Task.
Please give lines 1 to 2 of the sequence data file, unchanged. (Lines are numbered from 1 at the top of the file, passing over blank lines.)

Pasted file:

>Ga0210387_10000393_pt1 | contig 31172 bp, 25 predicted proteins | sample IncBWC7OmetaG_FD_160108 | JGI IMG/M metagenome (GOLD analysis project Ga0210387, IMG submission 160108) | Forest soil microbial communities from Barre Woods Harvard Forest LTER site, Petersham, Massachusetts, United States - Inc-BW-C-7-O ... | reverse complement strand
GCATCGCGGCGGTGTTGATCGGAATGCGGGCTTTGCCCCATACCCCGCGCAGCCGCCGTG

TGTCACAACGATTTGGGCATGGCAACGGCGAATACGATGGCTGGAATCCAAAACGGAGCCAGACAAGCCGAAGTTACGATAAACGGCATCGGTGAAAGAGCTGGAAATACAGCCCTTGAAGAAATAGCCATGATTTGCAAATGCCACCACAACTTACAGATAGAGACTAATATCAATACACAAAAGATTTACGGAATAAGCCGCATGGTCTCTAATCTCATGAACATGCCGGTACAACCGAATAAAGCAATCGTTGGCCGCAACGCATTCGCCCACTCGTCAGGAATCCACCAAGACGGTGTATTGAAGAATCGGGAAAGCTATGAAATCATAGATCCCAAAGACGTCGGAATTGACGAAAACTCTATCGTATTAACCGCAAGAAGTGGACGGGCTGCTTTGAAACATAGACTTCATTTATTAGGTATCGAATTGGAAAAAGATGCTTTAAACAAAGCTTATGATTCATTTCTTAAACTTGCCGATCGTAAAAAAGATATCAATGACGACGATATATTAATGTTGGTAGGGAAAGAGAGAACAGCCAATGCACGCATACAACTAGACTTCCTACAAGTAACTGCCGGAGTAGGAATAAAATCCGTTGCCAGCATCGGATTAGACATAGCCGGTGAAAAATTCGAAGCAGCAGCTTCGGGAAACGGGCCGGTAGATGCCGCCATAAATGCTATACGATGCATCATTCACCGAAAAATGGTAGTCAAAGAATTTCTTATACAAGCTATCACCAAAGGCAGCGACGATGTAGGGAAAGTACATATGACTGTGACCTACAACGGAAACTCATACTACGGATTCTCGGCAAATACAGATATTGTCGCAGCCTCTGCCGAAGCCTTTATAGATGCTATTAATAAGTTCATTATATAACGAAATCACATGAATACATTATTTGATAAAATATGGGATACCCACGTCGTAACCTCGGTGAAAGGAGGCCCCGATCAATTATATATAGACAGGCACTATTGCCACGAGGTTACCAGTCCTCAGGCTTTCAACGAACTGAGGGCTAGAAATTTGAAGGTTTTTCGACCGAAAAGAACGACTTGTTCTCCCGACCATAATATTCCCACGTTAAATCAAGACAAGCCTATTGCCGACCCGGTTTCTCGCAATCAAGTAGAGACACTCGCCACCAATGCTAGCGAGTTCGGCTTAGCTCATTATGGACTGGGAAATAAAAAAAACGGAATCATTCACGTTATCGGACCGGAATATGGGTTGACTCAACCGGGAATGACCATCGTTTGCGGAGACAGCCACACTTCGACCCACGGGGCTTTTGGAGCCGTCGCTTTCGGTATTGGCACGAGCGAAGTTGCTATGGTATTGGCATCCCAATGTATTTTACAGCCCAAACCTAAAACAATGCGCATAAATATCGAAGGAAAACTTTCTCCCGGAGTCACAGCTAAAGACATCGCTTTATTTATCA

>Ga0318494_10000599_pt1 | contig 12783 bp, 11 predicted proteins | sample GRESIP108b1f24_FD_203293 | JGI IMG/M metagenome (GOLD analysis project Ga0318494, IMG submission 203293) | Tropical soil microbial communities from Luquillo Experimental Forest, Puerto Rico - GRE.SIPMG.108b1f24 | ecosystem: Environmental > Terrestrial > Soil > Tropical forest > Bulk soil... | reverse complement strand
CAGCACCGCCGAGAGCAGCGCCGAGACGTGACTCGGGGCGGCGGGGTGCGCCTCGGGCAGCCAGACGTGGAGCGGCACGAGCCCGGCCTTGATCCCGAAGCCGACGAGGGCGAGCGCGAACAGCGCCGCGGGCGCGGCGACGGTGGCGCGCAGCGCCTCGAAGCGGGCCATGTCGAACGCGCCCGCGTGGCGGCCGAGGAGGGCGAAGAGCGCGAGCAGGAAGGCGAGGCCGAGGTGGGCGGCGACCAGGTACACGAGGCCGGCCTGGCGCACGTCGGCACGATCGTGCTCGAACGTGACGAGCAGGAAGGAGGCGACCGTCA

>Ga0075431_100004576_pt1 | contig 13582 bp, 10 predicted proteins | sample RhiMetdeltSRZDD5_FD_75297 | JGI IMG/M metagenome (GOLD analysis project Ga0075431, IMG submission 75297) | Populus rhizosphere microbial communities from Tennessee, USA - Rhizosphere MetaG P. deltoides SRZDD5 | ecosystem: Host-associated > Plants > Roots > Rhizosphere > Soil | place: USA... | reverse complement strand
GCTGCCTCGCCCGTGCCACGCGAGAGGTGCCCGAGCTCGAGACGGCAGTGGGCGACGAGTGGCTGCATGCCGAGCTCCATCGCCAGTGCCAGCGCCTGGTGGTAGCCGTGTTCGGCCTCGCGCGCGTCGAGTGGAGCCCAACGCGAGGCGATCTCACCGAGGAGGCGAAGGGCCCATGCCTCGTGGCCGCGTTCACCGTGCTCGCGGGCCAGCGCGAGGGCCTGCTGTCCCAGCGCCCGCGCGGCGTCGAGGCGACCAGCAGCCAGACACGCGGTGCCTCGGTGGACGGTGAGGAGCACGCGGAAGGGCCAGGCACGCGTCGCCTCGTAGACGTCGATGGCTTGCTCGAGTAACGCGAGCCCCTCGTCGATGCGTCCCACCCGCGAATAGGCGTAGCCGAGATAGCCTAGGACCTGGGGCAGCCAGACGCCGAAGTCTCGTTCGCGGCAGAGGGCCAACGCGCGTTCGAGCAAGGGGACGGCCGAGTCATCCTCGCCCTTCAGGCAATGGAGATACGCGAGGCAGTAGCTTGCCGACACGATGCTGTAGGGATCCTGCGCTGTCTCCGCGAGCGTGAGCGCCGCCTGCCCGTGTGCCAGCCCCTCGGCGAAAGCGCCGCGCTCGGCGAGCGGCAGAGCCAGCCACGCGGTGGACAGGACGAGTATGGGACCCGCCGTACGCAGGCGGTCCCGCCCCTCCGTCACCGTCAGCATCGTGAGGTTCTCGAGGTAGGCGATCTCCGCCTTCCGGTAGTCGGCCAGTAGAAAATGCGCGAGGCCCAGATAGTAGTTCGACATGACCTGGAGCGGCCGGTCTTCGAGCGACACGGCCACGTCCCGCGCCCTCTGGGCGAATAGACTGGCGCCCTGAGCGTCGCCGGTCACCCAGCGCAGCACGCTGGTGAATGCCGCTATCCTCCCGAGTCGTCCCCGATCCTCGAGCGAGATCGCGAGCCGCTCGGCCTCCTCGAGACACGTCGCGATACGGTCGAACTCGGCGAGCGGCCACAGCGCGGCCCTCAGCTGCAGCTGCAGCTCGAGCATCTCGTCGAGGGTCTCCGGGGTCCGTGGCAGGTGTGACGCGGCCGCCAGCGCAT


>Ga0210387_10000393_pt1 | contig 31172 bp, 25 predicted proteins | sample IncBWC7OmetaG_FD_160108 | JGI IMG/M metagenome (GOLD analysis project Ga0210387, IMG submission 160108) | Forest soil microbial communities from Barre Woods Harvard Forest LTER site, Petersham, Massachusetts, United States - Inc-BW-C-7-O ... | reverse complement strand
GCATCGCGGCGGTGTTGATCGGAATGCGGGCTTTGCCCCATACCCCGCGCAGCCGCCGTG